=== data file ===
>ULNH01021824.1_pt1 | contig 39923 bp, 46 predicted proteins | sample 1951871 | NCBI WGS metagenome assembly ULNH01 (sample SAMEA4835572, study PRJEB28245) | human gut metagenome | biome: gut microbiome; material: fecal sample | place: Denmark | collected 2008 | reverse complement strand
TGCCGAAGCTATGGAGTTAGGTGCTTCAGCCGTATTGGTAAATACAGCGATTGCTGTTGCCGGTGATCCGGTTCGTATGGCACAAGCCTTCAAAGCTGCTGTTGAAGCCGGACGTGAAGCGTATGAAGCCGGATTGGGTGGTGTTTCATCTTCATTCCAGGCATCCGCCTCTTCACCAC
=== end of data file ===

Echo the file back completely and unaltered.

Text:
>ULNH01021824.1_pt1 | contig 39923 bp, 46 predicted proteins | sample 1951871 | NCBI WGS metagenome assembly ULNH01 (sample SAMEA4835572, study PRJEB28245) | human gut metagenome | biome: gut microbiome; material: fecal sample | place: Denmark | collected 2008 | reverse complement strand
TGCCGAAGCTATGGAGTTAGGTGCTTCAGCCGTATTGGTAAATACAGCGATTGCTGTTGCCGGTGATCCGGTTCGTATGGCACAAGCCTTCAAAGCTGCTGTTGAAGCCGGACGTGAAGCGTATGAAGCCGGATTGGGTGGTGTTTCATCTTCATTCCAGGCATCCGCCTCTTCACCAC